Featured Articles

University of Illinois - New Soybean Nutrition Needs Identified

Photo Credit: Ann LaveryOver the last several decades there have been substantial yield improvements in soybean. Because of new varieties and new agronomic practices, the yield potential in soybean is higher now than ever before. But a lack of updated information on the nutritional needs of soybean crops may be limiting the crop’s potential.

Researchers from the University of Illinois Crop Physiology Laboratory led by Fred Below have recently provided an updated set of nutrition needs for soybean, identifying exactly which nutrients the plant needs, when those nutrients are accumulated throughout the season, and where the plant uses those nutrients. Read more

Greater-than-Additive Management Effects Key In Reducing Corn Yield Gaps - University of Illinois College of ACES

While many recent studies have documented that agricultural producers must significantly increase yields in order to meet the food, feed, and fuel demands of a growing population, few have given practical solutions on how to do this. Crop science researchers at the University of Illinois interested in determining and reducing corn yield gaps are addressing this important issue by taking a systematic approach to the problem. Read more

Integrated Crop Management - Pay Attention to Stored Grain

The first significant warmup of the year should be a reminder to check stored grain frequently. If good practices were followed through the fall and winter seasons, grain temperatures should be in the 30s or below. Grain moistures last fall were above average, and there are many bins with corn moistures in the range of 16-20%. This wetter grain will spoil quickly if grain temperatures rise.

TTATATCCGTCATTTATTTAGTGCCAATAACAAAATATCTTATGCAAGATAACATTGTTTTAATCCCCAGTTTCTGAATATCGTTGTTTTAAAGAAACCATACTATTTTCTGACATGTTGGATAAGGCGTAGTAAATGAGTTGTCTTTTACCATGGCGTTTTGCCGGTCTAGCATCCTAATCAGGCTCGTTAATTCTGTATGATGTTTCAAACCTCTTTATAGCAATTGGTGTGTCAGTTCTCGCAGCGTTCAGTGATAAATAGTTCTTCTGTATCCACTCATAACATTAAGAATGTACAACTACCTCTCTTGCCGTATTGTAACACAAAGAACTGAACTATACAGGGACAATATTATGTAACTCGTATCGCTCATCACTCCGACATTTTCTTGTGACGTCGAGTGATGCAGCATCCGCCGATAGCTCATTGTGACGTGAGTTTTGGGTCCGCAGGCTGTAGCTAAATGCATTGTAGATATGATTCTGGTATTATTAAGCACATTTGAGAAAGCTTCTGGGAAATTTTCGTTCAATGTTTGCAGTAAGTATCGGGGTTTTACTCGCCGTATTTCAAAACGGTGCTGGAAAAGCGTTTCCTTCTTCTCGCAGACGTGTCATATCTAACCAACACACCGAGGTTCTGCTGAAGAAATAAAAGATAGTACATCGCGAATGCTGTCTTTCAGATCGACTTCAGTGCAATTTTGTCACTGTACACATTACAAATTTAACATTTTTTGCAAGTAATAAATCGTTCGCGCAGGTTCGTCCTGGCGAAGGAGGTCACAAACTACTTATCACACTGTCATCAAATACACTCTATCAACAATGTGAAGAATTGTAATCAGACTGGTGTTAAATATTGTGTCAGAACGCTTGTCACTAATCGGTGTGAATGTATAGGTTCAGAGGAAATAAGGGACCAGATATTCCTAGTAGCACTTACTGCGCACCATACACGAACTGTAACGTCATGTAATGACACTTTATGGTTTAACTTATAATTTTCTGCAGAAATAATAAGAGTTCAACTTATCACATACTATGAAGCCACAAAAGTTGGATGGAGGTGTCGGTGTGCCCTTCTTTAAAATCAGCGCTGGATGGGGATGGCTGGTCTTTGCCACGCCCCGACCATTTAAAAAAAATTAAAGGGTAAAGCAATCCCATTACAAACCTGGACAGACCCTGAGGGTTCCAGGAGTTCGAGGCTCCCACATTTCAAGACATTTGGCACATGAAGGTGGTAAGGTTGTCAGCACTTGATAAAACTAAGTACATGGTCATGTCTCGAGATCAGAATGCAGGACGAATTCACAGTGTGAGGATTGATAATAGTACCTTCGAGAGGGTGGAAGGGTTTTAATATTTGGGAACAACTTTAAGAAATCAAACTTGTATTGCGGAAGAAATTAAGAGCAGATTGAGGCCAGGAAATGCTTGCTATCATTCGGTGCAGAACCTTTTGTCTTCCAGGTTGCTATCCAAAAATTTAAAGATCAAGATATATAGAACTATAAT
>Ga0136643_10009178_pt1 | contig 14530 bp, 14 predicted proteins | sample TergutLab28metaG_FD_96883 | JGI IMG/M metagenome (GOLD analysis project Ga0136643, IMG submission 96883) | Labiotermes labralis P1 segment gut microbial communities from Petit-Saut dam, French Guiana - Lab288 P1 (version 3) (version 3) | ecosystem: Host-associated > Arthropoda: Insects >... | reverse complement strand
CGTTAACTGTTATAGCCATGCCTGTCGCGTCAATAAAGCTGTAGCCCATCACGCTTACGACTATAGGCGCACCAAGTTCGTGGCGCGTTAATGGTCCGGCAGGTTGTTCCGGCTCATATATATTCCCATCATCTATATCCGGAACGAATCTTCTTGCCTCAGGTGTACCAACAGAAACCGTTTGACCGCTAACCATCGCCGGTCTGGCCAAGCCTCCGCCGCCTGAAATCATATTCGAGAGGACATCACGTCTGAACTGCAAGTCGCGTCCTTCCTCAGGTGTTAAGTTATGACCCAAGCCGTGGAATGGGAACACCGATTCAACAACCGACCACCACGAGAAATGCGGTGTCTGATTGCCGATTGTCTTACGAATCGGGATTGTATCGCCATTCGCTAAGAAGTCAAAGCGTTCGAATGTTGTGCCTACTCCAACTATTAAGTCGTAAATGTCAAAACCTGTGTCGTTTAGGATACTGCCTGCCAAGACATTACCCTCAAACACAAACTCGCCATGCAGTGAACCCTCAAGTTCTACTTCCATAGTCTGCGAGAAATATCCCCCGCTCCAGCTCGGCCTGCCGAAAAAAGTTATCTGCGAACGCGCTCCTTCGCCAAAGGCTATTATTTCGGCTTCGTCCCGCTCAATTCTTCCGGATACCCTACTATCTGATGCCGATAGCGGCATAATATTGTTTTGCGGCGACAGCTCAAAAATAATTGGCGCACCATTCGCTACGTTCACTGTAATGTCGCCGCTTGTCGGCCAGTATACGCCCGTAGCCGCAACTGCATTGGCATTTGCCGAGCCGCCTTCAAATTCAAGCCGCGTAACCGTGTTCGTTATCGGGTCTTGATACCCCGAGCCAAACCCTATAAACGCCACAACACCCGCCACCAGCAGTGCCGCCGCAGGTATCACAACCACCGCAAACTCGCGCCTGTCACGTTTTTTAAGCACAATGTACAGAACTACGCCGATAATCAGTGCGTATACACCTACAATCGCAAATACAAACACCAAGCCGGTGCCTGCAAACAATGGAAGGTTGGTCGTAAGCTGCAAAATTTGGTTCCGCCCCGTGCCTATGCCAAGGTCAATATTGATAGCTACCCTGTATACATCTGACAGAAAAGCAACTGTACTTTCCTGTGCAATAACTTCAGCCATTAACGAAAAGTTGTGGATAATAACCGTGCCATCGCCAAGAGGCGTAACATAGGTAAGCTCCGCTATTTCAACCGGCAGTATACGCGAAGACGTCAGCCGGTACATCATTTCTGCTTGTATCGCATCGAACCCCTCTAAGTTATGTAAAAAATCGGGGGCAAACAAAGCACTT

In the bin, headspace warms first which can lead to condensation. To reduce this problem, ventilate the headspace by running the roof fans, if the bin has them. This will take out moisture without having to warm the grain mass. Read more

Purdue Leading Research To Improve Water Management On Farms

This "capture and use" system diverts subsurface farmland drainage water into an on-farm reservoir, or pond, where it is stored until needed to irrigate crops, especially in times of drought. It is one of three farmland drainage innovations being studied by researchers at eight universities, including Purdue, and the U.S. Department of Agriculture's Agricultural Research Service. (Purdue Department of Agricultural and Biological Engineering graphic)A Purdue University researcher is heading a $5 million federally funded project examining the economic and environmental benefits and costs of storing water on farms in ways for crops to use it when they need it and to reduce nutrients draining into waterways. Read more

Wet Fields Profitable For Farmers,Migrating Birds

Farmers who have a hard-to-farm wet spot on their land may be able to turn it into a well-drained, profitable field by providing a temporary wet habitat for migrating birds. According to University of Illinois ornithologist Michael Ward, about 60 fields in East Central Illinois that qualify would receive incentives to install water control structures into existing tile drainage systems.  Drainage water management, as it’s commonly referred to, would give farmers greater control over the amount of water on their land and could be used to provide wet spots until April for migrating birds. Read more